I am not a Kantian. I don't believe that the arts stand outside of society, nor am I particularly interested in art solely as "self-expression." (Which is not to say that self-expression isn't part of the equation. In my Praxis interview, my working definition of an artist was: "James Joyce said it in Portrait of the Artist as a Young Man: “I go to forge in the smithy of my soul the uncreated conscience of my race.” To me, Joyce acknowledges both the necessity of the artistic soul and the importance of its connection to community.) I think an artist is a social being, and that the images he or she creates have an influence on reality. In my Harlem Renaissance class, I just this morning finished showing a video called "Ethnic Notions: Black People in White Minds," about the effects of racist representations of African-American over the years. If you watch that documentary, and then read Toni Morrison's The Bluest Eye or watch Spike Lee's Bamboozled, you can see how those images play out in reality. The artists who created those images might protest that they were just giving people what they want, or expressing their souls, but once those images enter the public sphere they have an effect. Overall, I am distrustful of the desire to isolate the arts from reality, to make it something special that is over there somewhere and not accountable. From a philosophical viewpoint, I think that everybody is a society should be striving to make their society better. I don't consider that to be the special purview of "social activists." We're all called to contribute.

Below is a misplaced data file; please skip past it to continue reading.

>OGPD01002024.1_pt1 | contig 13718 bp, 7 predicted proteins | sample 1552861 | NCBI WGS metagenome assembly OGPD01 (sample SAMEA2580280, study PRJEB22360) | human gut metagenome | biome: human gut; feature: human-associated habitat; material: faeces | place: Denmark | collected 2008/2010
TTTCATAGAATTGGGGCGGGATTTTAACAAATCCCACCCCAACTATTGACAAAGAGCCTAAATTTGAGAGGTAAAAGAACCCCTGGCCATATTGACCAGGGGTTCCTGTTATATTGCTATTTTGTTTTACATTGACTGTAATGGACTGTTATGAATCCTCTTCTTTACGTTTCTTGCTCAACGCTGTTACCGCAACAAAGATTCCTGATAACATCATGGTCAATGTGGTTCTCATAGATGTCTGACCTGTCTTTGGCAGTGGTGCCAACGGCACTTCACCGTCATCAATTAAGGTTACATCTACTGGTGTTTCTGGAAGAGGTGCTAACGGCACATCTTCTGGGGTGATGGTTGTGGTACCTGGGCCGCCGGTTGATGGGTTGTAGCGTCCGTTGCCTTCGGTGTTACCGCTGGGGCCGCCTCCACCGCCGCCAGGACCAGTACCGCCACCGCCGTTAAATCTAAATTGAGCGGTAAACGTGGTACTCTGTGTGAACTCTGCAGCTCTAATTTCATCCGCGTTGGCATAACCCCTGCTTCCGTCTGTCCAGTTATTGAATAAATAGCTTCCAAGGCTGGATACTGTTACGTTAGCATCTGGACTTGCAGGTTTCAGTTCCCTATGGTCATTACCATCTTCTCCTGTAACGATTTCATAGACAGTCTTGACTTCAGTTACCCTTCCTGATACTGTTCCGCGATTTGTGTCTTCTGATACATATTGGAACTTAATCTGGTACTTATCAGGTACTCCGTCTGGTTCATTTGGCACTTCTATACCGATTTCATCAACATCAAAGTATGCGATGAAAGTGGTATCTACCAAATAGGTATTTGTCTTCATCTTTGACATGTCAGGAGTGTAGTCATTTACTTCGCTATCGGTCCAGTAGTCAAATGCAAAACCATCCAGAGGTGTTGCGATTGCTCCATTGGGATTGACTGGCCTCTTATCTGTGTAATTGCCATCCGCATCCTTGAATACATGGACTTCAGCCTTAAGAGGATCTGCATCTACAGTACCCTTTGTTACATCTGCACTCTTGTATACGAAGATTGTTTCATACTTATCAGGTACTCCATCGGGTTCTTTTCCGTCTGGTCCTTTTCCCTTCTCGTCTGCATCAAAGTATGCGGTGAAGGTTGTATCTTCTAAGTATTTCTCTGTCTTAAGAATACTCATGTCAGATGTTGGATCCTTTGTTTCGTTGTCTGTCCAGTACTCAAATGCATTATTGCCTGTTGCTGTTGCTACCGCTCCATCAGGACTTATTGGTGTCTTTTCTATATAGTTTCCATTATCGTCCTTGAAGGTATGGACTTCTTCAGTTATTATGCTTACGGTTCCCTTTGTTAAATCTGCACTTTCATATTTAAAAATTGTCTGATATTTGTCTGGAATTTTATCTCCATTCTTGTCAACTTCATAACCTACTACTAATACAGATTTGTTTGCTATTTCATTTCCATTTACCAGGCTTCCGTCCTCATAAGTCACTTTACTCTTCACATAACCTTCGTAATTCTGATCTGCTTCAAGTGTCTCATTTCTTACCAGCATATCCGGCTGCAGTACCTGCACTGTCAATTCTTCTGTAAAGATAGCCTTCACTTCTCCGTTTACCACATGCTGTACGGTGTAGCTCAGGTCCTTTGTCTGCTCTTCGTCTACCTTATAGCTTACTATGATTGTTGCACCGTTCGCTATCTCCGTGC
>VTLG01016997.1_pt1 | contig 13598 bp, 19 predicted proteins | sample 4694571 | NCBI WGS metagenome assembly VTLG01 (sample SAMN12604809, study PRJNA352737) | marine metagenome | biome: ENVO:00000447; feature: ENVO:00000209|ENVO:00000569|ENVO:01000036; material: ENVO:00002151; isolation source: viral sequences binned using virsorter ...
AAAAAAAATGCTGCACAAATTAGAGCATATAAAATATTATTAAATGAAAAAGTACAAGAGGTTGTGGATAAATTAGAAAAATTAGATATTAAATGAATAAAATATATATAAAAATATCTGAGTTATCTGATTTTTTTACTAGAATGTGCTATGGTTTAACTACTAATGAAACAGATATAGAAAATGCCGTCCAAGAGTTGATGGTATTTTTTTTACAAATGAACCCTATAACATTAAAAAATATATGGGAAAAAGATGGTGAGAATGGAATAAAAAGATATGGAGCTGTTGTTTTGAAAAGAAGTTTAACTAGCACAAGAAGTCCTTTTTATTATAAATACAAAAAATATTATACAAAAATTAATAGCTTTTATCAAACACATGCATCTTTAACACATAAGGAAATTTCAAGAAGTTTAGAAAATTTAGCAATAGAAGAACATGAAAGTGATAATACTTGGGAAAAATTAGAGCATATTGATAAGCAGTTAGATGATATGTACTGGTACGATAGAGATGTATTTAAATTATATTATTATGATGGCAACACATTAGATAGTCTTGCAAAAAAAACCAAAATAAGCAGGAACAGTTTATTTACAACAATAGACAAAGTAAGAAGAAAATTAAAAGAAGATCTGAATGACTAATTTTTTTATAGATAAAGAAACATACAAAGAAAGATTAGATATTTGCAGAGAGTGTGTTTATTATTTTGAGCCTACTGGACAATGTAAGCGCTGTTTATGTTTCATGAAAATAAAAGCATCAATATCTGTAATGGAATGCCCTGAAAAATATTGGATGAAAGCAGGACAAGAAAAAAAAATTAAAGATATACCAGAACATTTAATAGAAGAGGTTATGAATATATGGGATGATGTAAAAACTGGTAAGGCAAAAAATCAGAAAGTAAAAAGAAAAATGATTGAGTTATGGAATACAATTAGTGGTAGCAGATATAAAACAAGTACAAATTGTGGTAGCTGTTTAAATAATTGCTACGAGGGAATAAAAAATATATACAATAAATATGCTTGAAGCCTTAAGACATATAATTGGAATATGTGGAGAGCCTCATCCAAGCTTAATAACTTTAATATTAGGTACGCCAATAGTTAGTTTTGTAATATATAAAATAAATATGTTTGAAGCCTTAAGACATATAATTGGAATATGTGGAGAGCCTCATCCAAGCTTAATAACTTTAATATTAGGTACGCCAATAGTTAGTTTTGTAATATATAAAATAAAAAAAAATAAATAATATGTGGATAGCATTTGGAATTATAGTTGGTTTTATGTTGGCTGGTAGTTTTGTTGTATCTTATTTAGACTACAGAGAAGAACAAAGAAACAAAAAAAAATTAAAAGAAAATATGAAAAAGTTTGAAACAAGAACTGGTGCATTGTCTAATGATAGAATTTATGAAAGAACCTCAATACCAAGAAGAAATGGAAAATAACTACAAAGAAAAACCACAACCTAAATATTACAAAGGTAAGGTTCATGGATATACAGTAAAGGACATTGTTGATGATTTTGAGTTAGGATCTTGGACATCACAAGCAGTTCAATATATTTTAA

Joshua James said...

Obviously I disagree, and maintain that the quotes are contradictary.

I don't think it says "Don't talk down to your audience," which is what you say you now mean . . . really, it means don't insult or disrespect conservatives . . .

And I would add that, if the arts community is your intended audience for that remark / slash interview, it speaks down to us . . . it assumes that A) we're not listening and B) all we do is insult and C) the sad state of theatre is solely because liberal artists are doing A and B, above.

And D, that all arts people are conservative or even political. Many are not. I was one.

I'm sorry to keep on about this, but I believe in being precise with words and phrases, and while everyone makes a misstatement once in awhile, you continue to maintain that what you said means something that, in reading, it doesn't.

Additionally, your quote is factually challenged, I believe and addressed in the theatre forte thread, and some of your points aftward (AN INCONVENIENT TRUTH is NOT politically polarizing material) . . .

I also think your theories are convenient for you in that I don't know or see how you ever put them into practice, as an artist, yourself.